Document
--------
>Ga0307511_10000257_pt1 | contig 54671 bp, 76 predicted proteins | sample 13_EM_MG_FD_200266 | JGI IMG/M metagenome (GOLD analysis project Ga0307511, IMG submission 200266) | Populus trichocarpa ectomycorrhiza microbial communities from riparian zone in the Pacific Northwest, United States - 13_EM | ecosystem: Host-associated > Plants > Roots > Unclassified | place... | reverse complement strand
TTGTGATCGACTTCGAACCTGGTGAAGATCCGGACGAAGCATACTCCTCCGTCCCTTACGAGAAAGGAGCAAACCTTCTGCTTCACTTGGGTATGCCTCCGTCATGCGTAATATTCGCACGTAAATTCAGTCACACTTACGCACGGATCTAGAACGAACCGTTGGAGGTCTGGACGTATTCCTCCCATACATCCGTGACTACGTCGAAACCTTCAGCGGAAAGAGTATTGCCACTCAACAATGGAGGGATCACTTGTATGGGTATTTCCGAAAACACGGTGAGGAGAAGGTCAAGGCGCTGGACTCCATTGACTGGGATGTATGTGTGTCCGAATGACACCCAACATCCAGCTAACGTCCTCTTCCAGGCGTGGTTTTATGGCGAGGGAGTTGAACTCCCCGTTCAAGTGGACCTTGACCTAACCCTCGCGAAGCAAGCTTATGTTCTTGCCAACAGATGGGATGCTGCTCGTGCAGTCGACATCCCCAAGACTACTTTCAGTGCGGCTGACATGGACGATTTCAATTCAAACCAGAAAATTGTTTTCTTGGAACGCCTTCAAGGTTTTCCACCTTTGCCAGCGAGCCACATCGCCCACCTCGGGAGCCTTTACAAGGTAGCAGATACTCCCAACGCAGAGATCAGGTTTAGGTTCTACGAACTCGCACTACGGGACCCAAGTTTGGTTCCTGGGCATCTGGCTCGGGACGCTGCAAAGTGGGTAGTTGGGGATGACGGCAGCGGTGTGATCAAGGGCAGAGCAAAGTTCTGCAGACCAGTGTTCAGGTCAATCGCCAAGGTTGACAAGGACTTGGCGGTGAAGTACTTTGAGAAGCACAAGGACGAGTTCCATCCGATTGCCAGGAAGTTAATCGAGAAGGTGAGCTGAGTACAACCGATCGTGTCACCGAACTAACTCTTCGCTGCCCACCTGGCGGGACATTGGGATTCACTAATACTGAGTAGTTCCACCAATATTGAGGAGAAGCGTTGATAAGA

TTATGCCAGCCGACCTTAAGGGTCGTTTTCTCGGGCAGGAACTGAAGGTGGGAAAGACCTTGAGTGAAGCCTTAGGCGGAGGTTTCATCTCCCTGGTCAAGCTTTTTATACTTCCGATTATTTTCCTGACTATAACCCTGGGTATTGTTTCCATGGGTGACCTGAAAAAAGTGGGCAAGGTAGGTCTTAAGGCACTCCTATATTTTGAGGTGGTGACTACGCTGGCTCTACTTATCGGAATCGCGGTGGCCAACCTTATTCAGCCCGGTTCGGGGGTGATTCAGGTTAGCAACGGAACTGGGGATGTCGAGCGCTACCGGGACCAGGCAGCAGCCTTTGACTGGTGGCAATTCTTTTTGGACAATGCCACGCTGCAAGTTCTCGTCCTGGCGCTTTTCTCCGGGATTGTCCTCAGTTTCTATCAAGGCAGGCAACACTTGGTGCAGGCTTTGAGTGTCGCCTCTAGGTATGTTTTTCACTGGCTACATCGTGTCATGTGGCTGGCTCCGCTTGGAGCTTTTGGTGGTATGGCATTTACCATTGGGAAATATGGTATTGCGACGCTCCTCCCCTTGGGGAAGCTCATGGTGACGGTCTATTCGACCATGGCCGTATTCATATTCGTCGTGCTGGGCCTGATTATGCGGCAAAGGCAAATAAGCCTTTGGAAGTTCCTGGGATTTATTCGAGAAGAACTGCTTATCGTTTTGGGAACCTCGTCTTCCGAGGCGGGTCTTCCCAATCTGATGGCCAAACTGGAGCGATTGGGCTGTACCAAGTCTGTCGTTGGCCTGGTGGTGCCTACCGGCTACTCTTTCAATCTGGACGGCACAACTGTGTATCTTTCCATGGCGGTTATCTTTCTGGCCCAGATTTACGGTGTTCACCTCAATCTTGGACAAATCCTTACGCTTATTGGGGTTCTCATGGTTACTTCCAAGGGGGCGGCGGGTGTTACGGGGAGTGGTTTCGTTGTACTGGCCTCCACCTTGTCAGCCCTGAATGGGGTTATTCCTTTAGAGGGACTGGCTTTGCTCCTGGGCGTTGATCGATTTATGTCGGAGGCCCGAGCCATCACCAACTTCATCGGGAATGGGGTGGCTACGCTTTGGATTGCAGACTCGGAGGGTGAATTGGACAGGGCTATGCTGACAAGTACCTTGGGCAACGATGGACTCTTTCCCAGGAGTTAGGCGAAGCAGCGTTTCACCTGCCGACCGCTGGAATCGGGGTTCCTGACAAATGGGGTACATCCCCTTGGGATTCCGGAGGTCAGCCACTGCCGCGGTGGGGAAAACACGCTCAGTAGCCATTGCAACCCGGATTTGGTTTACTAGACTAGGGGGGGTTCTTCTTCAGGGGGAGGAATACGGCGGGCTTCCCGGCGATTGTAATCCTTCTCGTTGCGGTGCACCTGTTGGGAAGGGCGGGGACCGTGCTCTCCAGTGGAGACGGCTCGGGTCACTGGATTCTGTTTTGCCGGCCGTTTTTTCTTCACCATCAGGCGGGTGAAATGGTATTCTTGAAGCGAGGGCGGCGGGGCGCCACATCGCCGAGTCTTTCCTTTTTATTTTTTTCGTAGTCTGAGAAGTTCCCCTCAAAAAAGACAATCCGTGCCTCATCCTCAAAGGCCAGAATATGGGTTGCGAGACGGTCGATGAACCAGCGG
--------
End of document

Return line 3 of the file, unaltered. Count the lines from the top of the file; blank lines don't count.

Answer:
TTATGCCAGCCGACCTTAAGGGTCGTTTTCTCGGGCAGGAACTGAAGGTGGGAAAGACCTTGAGTGAAGCCTTAGGCGGAGGTTTCATCTCCCTGGTCAAGCTTTTTATACTTCCGATTATTTTCCTGACTATAACCCTGGGTATTGTTTCCATGGGTGACCTGAAAAAAGTGGGCAAGGTAGGTCTTAAGGCACTCCTATATTTTGAGGTGGTGACTACGCTGGCTCTACTTATCGGAATCGCGGTGGCCAACCTTATTCAGCCCGGTTCGGGGGTGATTCAGGTTAGCAACGGAACTGGGGATGTCGAGCGCTACCGGGACCAGGCAGCAGCCTTTGACTGGTGGCAATTCTTTTTGGACAATGCCACGCTGCAAGTTCTCGTCCTGGCGCTTTTCTCCGGGATTGTCCTCAGTTTCTATCAAGGCAGGCAACACTTGGTGCAGGCTTTGAGTGTCGCCTCTAGGTATGTTTTTCACTGGCTACATCGTGTCATGTGGCTGGCTCCGCTTGGAGCTTTTGGTGGTATGGCATTTACCATTGGGAAATATGGTATTGCGACGCTCCTCCCCTTGGGGAAGCTCATGGTGACGGTCTATTCGACCATGGCCGTATTCATATTCGTCGTGCTGGGCCTGATTATGCGGCAAAGGCAAATAAGCCTTTGGAAGTTCCTGGGATTTATTCGAGAAGAACTGCTTATCGTTTTGGGAACCTCGTCTTCCGAGGCGGGTCTTCCCAATCTGATGGCCAAACTGGAGCGATTGGGCTGTACCAAGTCTGTCGTTGGCCTGGTGGTGCCTACCGGCTACTCTTTCAATCTGGACGGCACAACTGTGTATCTTTCCATGGCGGTTATCTTTCTGGCCCAGATTTACGGTGTTCACCTCAATCTTGGACAAATCCTTACGCTTATTGGGGTTCTCATGGTTACTTCCAAGGGGGCGGCGGGTGTTACGGGGAGTGGTTTCGTTGTACTGGCCTCCACCTTGTCAGCCCTGAATGGGGTTATTCCTTTAGAGGGACTGGCTTTGCTCCTGGGCGTTGATCGATTTATGTCGGAGGCCCGAGCCATCACCAACTTCATCGGGAATGGGGTGGCTACGCTTTGGATTGCAGACTCGGAGGGTGAATTGGACAGGGCTATGCTGACAAGTACCTTGGGCAACGATGGACTCTTTCCCAGGAGTTAGGCGAAGCAGCGTTTCACCTGCCGACCGCTGGAATCGGGGTTCCTGACAAATGGGGTACATCCCCTTGGGATTCCGGAGGTCAGCCACTGCCGCGGTGGGGAAAACACGCTCAGTAGCCATTGCAACCCGGATTTGGTTTACTAGACTAGGGGGGGTTCTTCTTCAGGGGGAGGAATACGGCGGGCTTCCCGGCGATTGTAATCCTTCTCGTTGCGGTGCACCTGTTGGGAAGGGCGGGGACCGTGCTCTCCAGTGGAGACGGCTCGGGTCACTGGATTCTGTTTTGCCGGCCGTTTTTTCTTCACCATCAGGCGGGTGAAATGGTATTCTTGAAGCGAGGGCGGCGGGGCGCCACATCGCCGAGTCTTTCCTTTTTATTTTTTTCGTAGTCTGAGAAGTTCCCCTCAAAAAAGACAATCCGTGCCTCATCCTCAAAGGCCAGAATATGGGTTGCGAGACGGTCGATGAACCAGCGG